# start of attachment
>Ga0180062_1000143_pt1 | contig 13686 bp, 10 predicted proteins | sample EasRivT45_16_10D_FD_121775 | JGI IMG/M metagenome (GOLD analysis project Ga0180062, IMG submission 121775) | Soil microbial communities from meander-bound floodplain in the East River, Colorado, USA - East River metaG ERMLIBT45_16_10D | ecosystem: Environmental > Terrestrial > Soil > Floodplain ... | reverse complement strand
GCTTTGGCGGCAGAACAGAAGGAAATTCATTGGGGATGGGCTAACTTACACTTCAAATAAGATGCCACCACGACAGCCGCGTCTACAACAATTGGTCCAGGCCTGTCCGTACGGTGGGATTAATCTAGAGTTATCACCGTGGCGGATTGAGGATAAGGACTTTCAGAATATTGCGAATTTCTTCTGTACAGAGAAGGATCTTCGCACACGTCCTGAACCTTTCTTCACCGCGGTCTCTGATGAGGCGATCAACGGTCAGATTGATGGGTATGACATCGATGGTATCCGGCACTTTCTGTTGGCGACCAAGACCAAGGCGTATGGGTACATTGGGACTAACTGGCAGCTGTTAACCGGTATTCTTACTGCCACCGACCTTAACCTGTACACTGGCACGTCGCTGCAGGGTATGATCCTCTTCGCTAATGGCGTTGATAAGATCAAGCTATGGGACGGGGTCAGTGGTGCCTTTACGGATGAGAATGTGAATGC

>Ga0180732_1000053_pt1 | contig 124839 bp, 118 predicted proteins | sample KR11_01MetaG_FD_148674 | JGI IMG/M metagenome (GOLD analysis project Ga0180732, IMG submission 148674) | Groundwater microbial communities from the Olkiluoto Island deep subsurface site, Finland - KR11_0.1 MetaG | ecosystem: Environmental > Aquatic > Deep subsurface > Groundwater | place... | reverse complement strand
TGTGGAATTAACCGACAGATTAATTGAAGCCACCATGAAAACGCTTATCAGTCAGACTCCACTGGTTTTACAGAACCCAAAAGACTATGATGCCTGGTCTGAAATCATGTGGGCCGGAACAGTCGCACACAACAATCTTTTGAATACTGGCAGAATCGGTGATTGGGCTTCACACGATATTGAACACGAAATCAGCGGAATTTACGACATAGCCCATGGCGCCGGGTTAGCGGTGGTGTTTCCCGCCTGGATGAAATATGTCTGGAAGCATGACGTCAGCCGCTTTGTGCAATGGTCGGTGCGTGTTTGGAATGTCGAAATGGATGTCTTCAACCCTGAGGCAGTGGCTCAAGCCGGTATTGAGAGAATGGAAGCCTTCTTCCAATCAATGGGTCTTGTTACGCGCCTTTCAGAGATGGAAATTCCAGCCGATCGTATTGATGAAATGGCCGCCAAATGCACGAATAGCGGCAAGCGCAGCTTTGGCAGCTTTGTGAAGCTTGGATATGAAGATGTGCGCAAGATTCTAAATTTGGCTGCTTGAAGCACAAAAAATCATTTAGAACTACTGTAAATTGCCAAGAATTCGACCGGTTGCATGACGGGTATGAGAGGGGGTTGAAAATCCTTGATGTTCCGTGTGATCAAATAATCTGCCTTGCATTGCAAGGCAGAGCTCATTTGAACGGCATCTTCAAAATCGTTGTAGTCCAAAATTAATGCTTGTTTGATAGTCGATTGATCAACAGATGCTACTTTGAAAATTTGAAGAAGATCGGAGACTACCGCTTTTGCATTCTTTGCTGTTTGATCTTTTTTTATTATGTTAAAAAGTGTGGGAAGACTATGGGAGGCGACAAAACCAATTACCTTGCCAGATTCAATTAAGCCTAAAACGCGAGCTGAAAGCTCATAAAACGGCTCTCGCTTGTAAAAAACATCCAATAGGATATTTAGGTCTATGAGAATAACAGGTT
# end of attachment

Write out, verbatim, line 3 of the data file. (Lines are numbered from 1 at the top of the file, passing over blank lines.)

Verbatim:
>Ga0180732_1000053_pt1 | contig 124839 bp, 118 predicted proteins | sample KR11_01MetaG_FD_148674 | JGI IMG/M metagenome (GOLD analysis project Ga0180732, IMG submission 148674) | Groundwater microbial communities from the Olkiluoto Island deep subsurface site, Finland - KR11_0.1 MetaG | ecosystem: Environmental > Aquatic > Deep subsurface > Groundwater | place... | reverse complement strand